The Law Commission’s consultation paper has been published in which it considers marital property agreements, otherwise known as prenups.
The Law Commission say that current divorce law is “incomplete and uninformative” as well as “inaccessible and difficult to discover”. The paper calls for reform of the current laws that control financial settlements after divorce, including recognising prenups legally and bringing in safeguards to ensure any agreements made before marriage are fair on both parties.
Currently, prenuptial agreements are not legally binding in the UK, however, the landmark case Radmacher v Granatino set a precedent that pre-marital agreements can be taken into account by a judge if they satisfy a number of criteria, one being that the agreement made before marriage should not be unfair on either party.
There have been mixed opinions from legal professionals to the proposals set out in the Law Commissions paper. Ian Kennerley of Newcastle firm Silk Family Law told the Guardian that he agreed that prenups should be given statutory support:
“They [prenups] will reduce the level of litigation and provide certainty,” he said, “But there needs to be the fallback consideration of fairness and they need to be reviewed and varied so that they continue to be fair after the birth of every child and after any significant change. What might be fair for a young couple at 25, may not be fair 25 years later.”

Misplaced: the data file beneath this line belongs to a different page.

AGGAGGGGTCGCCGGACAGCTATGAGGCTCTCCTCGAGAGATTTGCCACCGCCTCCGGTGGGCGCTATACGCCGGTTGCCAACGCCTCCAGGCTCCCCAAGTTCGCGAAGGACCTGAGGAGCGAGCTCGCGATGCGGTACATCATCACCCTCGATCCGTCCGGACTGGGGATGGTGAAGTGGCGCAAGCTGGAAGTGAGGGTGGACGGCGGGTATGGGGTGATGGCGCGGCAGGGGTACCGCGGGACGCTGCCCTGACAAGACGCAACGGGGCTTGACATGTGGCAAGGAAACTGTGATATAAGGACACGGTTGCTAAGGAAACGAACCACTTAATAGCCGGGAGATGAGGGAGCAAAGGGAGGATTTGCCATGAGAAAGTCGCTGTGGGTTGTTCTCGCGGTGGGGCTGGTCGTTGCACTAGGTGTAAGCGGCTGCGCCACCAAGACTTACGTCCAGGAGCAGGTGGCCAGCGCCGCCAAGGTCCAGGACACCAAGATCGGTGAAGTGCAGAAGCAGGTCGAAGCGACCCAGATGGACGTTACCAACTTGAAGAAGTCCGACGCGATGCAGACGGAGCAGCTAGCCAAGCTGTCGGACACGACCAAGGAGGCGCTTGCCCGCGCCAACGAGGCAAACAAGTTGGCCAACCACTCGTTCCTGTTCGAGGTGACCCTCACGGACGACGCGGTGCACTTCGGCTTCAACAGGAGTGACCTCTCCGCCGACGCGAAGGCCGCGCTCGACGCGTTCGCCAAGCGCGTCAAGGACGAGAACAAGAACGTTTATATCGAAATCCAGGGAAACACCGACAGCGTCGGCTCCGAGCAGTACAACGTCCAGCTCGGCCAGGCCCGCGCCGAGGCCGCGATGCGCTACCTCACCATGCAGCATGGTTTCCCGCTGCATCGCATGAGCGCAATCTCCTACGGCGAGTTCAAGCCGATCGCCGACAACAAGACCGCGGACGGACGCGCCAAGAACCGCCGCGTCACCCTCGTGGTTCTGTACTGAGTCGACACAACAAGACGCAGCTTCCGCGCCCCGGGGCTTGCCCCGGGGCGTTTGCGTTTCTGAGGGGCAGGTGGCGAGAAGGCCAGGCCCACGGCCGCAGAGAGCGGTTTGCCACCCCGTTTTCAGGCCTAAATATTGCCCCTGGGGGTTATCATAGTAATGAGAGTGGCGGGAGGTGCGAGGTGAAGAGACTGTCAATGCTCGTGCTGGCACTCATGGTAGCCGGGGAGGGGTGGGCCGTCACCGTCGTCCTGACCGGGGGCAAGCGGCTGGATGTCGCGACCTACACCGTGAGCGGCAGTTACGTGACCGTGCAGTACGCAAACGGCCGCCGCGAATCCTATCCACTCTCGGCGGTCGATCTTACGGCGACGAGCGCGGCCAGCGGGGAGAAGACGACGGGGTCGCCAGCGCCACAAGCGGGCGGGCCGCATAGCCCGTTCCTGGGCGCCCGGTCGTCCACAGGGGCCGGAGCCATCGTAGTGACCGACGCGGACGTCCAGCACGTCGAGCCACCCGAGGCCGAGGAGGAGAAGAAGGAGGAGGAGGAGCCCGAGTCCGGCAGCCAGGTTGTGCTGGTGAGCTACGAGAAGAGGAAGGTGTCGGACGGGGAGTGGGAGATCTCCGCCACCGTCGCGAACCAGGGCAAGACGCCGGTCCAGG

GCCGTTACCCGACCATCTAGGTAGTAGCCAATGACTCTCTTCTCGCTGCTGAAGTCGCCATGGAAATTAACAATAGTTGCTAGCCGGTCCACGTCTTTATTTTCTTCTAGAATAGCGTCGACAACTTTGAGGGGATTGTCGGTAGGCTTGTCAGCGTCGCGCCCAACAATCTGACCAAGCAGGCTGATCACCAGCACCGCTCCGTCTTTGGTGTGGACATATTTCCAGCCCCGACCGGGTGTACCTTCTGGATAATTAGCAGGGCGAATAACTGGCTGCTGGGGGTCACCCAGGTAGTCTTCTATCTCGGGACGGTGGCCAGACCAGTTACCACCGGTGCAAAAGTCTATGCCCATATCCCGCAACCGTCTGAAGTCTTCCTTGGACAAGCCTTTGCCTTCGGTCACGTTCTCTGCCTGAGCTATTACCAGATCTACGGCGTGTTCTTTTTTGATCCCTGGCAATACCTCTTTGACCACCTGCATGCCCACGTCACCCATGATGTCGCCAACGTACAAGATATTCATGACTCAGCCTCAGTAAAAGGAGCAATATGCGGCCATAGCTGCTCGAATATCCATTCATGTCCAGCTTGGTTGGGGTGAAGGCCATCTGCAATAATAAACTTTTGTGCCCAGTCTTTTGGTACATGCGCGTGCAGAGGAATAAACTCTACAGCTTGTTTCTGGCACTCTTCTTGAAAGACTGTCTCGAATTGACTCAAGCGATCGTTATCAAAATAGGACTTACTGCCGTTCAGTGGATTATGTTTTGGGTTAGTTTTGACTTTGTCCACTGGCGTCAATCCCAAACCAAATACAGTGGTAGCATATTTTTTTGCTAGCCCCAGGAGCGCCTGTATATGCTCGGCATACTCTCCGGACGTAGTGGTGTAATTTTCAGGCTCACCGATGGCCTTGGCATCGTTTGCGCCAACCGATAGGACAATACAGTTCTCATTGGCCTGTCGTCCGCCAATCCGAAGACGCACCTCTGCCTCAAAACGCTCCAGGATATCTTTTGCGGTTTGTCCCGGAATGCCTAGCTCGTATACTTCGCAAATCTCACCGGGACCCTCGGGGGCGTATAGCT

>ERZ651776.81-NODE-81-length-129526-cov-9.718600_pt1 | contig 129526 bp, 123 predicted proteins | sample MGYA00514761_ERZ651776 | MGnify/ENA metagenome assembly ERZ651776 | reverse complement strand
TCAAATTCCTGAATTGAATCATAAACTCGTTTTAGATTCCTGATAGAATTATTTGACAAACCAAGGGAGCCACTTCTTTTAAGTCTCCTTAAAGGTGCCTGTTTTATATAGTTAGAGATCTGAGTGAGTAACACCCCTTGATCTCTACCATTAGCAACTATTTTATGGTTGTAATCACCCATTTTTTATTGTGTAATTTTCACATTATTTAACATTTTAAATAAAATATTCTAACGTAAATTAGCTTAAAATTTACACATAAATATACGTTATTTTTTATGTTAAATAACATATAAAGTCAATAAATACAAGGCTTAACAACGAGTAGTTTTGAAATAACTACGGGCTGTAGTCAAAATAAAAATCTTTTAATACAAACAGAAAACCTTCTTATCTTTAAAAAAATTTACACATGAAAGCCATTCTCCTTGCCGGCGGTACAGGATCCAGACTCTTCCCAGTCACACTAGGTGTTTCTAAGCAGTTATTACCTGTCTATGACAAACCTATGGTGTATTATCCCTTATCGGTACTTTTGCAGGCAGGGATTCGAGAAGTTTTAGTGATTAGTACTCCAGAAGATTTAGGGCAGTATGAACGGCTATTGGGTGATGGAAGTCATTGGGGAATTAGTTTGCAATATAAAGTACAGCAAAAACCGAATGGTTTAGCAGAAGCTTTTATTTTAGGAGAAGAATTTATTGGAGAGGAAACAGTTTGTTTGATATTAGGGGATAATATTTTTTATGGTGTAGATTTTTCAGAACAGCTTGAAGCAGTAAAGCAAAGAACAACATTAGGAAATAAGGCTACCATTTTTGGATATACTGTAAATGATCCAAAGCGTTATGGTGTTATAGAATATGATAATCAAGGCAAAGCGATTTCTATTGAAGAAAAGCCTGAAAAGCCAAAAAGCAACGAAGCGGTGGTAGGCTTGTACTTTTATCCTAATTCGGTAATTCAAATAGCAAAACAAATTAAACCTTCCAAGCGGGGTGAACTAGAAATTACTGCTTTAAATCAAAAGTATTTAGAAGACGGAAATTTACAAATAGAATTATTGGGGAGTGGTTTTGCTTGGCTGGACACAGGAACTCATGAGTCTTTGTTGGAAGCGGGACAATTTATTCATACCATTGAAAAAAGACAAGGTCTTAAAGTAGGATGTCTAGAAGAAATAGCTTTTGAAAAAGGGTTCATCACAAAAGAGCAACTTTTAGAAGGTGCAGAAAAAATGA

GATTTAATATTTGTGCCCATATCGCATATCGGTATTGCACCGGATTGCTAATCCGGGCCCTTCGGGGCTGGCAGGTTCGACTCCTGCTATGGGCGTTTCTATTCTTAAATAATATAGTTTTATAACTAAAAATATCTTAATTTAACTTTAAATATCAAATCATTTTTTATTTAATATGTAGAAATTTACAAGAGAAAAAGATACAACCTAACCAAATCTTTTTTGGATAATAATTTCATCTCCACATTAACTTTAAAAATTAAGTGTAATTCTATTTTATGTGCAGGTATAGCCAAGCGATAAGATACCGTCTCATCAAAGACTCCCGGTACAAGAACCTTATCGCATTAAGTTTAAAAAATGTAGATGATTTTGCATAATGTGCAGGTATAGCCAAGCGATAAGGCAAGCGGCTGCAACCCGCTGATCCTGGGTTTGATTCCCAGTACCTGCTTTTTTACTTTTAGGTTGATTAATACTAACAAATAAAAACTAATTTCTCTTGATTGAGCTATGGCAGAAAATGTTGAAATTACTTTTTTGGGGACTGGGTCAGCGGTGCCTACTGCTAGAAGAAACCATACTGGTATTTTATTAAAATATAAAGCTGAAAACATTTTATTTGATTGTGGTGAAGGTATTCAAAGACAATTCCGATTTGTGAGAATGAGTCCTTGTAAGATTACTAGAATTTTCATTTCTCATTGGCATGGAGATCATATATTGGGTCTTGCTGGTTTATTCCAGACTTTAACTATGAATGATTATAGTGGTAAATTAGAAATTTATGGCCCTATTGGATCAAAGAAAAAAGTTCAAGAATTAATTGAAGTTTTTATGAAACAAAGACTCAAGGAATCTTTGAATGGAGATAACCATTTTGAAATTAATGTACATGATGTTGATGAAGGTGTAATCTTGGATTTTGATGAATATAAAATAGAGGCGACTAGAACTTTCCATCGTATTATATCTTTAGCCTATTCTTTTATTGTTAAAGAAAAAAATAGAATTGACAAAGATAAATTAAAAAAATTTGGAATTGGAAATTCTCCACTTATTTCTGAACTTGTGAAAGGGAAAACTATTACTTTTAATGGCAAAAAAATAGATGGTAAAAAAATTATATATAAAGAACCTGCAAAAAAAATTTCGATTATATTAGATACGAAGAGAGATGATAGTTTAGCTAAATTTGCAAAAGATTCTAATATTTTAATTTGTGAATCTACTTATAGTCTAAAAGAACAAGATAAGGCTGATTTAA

Some lawyers have warned that the proposals would need to be supported by clarity and definition of key terms such as what “need” is in terms of divorce settlements. John Burrell of Davenport Lyons explained to the Guardian:
“If the Law Commission produces a change which does state clearly what is to be regarded as ‘needs’ then that change in itself will give much greater clarity for the parties both in negotiating a prenup and, on an otherwise unregulated divorce, to know what they can expect.”
Prenups can be used to protect assets that you bring to a marriage and can be taken into account by a divorce judge should your marriage break down. Prenups are specialised documents and need to be prepared by an experienced lawyer. Call us today to discuss how we could help you protect your assets.